- They come with excellent operation and maintenance capabilities to reduce maintenance costs.
Huawei VRP V8 is an outstanding representative of third-generation IP device OS’s. It achieves high performance levels and implements advanced virtualization technologies, abundant features, and carrier-grade reliability, meeting the requirements of data centers and cloud networks.
Highlights of Huawei’s Next-Generation Network OS
Future-oriented High Performance and Scalability
As enterprises increasingly deploy services and large networks, especially huge data center networks, IP network devices face great challenges to their service processing capabilities and performance. Although second-generation OS’s support multiple processes and allow protocols to run independently, they do not support the distributed operation of a single protocol. These OS’s therefore cannot fully use computing capabilities of multi-core CPUs to improve system performance and capacity.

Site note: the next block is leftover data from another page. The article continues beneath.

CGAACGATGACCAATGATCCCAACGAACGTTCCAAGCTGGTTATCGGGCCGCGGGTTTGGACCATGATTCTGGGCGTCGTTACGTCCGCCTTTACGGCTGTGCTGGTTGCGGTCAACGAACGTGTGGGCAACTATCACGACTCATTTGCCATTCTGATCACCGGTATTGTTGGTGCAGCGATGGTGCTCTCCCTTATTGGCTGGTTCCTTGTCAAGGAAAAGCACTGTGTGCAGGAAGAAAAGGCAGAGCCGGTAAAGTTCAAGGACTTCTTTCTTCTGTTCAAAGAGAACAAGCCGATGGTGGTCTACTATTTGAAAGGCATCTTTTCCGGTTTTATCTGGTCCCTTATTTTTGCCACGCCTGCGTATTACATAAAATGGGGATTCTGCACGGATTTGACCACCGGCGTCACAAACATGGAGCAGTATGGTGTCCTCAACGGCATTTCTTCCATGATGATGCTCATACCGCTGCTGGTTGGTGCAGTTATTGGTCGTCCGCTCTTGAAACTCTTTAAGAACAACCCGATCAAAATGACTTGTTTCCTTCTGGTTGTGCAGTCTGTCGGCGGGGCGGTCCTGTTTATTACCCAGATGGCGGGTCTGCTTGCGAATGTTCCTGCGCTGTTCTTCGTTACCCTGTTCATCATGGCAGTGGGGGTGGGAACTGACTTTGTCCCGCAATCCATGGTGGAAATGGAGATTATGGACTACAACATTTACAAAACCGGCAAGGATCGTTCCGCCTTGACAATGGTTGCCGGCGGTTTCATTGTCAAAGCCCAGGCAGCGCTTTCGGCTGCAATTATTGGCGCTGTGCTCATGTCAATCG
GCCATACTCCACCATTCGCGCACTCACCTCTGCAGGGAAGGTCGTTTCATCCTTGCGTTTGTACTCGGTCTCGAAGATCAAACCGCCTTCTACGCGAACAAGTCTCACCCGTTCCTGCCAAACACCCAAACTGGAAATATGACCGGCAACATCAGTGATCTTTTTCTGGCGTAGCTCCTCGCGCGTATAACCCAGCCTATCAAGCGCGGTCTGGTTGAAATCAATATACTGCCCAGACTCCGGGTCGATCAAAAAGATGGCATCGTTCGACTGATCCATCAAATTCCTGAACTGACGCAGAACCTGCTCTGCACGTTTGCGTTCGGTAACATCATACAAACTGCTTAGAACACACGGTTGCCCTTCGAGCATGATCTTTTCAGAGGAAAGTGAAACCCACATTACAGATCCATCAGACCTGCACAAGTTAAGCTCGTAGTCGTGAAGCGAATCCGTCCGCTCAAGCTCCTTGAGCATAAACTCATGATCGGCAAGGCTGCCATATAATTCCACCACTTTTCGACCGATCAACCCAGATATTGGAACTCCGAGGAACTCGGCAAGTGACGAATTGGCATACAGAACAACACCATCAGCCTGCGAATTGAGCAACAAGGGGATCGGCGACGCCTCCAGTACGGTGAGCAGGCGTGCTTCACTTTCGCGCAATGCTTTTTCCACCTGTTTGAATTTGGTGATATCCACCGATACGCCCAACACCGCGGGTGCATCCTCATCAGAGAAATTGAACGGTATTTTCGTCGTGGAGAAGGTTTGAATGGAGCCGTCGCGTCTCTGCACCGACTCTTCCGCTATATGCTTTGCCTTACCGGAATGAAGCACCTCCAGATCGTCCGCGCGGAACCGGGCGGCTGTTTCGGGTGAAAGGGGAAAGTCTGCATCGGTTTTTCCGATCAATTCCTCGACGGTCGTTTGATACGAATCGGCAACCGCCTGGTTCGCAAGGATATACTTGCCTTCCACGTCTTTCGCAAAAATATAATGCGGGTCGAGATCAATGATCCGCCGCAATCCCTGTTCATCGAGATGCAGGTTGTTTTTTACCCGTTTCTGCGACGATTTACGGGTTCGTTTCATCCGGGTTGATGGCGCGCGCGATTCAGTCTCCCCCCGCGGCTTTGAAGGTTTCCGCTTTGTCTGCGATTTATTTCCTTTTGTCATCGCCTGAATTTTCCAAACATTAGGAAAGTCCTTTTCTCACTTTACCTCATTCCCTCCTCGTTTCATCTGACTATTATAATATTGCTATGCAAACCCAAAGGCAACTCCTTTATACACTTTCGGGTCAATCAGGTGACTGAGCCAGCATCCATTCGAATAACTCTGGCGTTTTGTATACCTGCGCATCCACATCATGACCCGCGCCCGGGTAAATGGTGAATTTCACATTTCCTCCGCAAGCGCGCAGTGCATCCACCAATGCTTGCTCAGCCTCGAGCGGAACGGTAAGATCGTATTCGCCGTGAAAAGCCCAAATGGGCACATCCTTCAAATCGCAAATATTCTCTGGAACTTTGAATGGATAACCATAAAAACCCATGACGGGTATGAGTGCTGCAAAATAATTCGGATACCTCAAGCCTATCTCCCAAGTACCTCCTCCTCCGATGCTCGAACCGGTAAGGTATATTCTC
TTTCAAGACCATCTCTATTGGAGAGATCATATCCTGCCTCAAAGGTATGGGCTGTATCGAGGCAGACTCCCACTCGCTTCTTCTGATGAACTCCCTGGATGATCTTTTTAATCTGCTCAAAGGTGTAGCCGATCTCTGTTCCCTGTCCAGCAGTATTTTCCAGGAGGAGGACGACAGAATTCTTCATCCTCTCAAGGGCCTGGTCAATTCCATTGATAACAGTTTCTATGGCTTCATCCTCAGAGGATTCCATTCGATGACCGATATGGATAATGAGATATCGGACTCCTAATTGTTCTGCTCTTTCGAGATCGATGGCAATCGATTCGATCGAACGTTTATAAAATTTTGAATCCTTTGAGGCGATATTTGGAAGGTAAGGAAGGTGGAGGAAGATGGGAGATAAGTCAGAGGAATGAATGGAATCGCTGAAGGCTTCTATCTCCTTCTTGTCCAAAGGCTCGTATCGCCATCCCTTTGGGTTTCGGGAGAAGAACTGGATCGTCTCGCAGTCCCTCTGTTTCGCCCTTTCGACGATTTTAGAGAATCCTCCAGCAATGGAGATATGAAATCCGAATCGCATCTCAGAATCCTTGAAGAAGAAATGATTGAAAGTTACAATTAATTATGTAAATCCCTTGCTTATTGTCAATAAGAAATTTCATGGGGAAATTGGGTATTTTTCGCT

Huawei’s next-generation OS VRP V8 uses a fine-grained, fully distributed architecture. It can use multiple instances to process protocols and services that require high performance and large capacity. This multi-instance distributed processing mode fully uses available CPU resources to maximize system-processing capabilities, improving system performance and capacity. VRP V8 uses flexible distributed processing policies to process different protocols. For example, it processes BGP based on peers, LDP based on sessions, L2VPN based on instances, and TE based on port group. These flexible distributed processing policies ensure the Huawei VRP V8 can process different protocols and services concurrently with high efficiency.